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Australian teen ‘deliberately’ mowed down, killed 20 kangaroos

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An Australian teenager has been charged over the deaths of 20 kangaroos, which he allegedly mowed down with his truck in a killing spree that lasted an hour.

The dead kangaroos, including two joeys, were found littered over roads in Tura Beach, 450 kilometres (280 miles) south of Sydney, on Sunday morning.

At least three other joeys were orphaned as a result of the disturbing attack, according to wildlife rescue group WIRES.

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Police said Wednesday the man, 19, had been arrested and charged with animal cruelty offences on Tuesday.

WIRES-NSW Wildlife Information Rescue & Education Service Inc/AFP / Handout Two of the kangaroo joeys orphaned in the incident

The man allegedly hit and killed the marsupials with his utility vehicle late on Saturday night.

“We take incidents such as these very seriously and anyone who engages in activities such as these will face the full brunt of the law,” Bega Valley chief inspector Peter Volf said.

Though the sight of dead kangaroos by the roadside is not uncommon in New South Wales state — where about 90 percent of car crashes are caused by collisions with the animals — the scale and allegedly intentional nature of the incident shocked locals.

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“It was a very unpleasant sight,” resident Rob Evans told the ABC. “Police see an awful lot of things, but you could see that they were shocked as well.”

AFP/File / Peter PARKS Kangaroos usually begin venturing out of their mother’s pouch at about nine months of age

WIRES said the incident came to its attention when police brought a six-month-old orphaned joey to one of its volunteers at 1.30am on Sunday. Two others aged around nine months old were discovered later.

The group said it was “horrified” by the “apparent act of cruelty”, with the three surviving joeys now requiring round-the-clock care.

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Eastern grey kangaroos usually begin venturing out of their mother’s pouch at about nine months of age, but are not fully independent until they reach 18 months.


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Mulvaney held up missiles to Ukraine out of fear Russia would be angry: State Department official

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Among the many revelations in the transcript of Ukraine Special Adviser Catherine Croft's testimony to the House is the fact that acting White House Chief of Staff Mick Mulvaney, who also oversees the Office of Management and Budget, put a hold on a shipment of Javelin missiles to Ukraine not just as part of an apparent scheme to force Ukrainian officials to dig up dirt on former Vice President Joe Biden, but also out of concern that Russia would be angry.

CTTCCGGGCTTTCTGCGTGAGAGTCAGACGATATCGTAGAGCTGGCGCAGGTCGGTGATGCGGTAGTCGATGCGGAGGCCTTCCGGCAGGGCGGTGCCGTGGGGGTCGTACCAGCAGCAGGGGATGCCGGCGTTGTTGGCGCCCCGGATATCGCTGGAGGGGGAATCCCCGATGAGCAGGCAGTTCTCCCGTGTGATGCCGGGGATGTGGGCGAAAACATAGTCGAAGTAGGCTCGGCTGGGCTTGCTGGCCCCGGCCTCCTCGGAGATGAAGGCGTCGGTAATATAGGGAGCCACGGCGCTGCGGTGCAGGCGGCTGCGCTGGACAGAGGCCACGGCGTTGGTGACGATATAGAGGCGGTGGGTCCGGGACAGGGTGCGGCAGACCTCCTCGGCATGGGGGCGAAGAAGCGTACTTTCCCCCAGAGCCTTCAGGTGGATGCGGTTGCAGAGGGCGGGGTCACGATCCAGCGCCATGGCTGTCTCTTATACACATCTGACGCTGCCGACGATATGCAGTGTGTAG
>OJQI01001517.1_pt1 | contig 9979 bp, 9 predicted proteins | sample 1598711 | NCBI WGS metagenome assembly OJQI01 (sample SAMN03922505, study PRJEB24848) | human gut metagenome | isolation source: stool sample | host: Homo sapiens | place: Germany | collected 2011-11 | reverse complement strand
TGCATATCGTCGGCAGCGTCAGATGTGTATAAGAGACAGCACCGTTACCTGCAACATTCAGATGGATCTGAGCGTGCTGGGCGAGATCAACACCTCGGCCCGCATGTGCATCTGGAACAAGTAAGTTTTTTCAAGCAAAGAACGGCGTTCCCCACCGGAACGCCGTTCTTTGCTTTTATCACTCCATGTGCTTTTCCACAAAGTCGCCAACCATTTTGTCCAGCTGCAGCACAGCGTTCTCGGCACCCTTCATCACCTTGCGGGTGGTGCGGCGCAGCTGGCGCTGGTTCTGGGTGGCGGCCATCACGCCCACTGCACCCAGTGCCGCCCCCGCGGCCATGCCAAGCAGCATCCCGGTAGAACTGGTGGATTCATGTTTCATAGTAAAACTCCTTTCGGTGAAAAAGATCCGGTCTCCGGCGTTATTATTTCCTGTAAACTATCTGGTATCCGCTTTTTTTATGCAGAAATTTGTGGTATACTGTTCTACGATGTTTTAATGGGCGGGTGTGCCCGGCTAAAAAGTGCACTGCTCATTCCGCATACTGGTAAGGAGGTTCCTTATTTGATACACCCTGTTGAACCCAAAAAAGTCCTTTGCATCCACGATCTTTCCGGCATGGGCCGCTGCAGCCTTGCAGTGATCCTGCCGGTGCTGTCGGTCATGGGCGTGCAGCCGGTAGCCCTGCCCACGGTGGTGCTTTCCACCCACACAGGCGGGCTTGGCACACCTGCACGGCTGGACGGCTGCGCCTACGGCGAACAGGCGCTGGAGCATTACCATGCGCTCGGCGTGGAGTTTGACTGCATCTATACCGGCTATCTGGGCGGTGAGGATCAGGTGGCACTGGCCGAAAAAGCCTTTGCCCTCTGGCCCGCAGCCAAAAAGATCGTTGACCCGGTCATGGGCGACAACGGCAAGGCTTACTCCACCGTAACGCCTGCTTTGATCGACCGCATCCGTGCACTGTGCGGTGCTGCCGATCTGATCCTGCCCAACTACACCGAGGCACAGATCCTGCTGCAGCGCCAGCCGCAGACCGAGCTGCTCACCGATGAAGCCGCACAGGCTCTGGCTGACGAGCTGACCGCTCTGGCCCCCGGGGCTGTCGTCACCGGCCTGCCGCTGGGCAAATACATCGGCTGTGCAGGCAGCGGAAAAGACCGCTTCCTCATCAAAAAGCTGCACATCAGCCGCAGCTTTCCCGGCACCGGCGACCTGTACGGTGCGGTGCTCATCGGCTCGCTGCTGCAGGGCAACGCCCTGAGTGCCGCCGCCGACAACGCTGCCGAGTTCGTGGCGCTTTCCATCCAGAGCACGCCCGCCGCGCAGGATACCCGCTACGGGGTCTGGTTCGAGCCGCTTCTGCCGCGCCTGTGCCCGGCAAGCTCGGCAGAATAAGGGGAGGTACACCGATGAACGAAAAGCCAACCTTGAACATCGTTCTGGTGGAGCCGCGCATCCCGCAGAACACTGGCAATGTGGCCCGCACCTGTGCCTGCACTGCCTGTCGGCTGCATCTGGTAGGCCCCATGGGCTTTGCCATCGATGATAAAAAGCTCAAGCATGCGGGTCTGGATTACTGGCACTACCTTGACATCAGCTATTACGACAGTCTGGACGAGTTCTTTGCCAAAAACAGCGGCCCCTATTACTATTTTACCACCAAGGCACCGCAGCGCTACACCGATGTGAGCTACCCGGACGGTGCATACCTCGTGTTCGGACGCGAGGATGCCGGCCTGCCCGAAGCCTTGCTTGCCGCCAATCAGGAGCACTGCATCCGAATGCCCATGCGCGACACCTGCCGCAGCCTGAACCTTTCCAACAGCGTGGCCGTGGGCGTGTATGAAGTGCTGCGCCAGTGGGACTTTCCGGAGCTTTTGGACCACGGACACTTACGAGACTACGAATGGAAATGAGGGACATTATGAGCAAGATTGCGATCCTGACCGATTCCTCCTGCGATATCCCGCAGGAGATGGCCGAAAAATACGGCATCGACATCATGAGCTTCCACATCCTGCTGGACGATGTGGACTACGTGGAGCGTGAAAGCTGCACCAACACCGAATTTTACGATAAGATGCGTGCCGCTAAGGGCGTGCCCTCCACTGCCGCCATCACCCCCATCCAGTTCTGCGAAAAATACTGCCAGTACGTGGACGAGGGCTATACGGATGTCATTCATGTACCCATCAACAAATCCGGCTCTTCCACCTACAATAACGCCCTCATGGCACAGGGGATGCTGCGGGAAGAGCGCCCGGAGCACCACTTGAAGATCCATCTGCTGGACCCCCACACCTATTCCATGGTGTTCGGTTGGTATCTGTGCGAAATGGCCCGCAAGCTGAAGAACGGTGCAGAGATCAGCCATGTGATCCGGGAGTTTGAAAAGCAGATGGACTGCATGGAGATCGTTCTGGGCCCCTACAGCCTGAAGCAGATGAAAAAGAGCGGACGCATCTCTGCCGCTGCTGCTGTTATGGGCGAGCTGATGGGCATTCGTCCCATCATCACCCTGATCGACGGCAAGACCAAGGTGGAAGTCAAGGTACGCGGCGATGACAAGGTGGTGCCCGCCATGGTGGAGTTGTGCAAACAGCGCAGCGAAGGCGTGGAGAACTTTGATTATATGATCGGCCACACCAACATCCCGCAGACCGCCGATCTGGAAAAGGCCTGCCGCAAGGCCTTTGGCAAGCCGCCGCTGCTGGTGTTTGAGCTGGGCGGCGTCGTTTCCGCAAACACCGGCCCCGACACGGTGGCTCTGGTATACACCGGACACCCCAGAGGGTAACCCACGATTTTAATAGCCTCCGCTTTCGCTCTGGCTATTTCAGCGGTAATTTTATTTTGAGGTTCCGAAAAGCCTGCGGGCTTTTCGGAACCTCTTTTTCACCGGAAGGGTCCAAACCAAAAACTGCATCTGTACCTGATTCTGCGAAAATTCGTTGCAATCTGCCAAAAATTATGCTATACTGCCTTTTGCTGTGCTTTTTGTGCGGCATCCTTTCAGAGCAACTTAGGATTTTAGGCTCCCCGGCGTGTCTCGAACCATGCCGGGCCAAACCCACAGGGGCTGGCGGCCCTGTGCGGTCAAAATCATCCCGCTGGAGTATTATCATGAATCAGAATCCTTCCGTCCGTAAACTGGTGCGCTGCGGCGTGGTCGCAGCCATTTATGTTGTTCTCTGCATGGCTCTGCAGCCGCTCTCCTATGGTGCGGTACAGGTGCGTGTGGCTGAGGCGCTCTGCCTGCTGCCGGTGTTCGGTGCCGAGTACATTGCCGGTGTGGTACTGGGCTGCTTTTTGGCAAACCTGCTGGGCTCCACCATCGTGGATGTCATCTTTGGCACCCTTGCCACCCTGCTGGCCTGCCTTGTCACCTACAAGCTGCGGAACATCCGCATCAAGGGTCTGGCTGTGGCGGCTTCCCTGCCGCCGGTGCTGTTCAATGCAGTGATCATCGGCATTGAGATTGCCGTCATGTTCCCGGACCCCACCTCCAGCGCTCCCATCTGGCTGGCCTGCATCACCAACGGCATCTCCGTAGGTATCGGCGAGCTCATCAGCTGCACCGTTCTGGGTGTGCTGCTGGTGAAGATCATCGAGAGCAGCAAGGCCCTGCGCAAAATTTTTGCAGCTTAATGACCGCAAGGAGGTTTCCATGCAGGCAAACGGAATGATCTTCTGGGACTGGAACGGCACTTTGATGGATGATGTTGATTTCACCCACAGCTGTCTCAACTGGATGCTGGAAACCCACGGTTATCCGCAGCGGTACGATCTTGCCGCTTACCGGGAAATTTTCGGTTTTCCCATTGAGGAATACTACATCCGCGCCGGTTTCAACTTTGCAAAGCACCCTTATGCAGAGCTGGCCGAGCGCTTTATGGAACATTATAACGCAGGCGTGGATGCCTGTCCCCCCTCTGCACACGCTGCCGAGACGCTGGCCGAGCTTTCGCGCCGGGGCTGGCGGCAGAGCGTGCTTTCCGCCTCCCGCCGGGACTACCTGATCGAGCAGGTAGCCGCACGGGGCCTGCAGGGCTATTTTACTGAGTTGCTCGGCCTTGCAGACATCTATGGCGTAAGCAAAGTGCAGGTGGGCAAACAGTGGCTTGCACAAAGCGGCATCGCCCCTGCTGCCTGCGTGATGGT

"In a briefing with Mr. Mulvaney, the question centered around the Russian reaction," said Croft in the transcript. When pressed, she added the fear was specifically "that Russia would react negatively to the provision of javelins to Ukraine."

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READ IT: Foreign service officer Christopher Anderson testimony to House Intelligence Committee on impeachment

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Foreign service officer Christopher Anderson served as the deputy to former U.S. envoy to Ukraine Kurt Volker. When he spoke to the House Intelligence Committee, he revealed what he witnessed when President Donald Trump made the July 25 call to Ukrainian President Volodymyr Zelensky.

Anderson joined colleague Catherine Croft in testifying to the House and both of their testimonies were released Monday, just days ahead of the open hearings are scheduled to begin.

Anderson specifically revealed that Trump's anti-corruption defense was revealed to be false. You can read his testimony in the document embedded below:

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Trump’s anti-corruption defense blown away by State Department official in newly released testimony

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President Donald Trump's contention that his efforts to get dirt on the family of former Vice President Joe Biden were part of an anti-corruption focus was undermined by testimony that was released by Congress on Monday.

The testimony was released by Rep. Adam B. Schiff (D-CA), the chairman of the Permanent Select Committee on Intelligence, Rep. Eliot L. Engel (D-NY), the chairman of the Committee on Foreign Affairs, and Rep. Carolyn B. Maloney (D-NY), the acting chairwoman of the Committee on Oversight and Reform.

“Catherine Croft and Christopher Anderson, both advisors to Ambassador Kurt Volker on Ukraine policy, testified before the Committees about concerns they had with efforts to press Ukraine into announcing specific investigations which would help President Trump politically," the three chairpeople said in a joint statement. "Ms. Croft also testified that Ukrainian officials approached her quietly about the hold on security assistance in the July or August timeframe, before the hold had been made public.”

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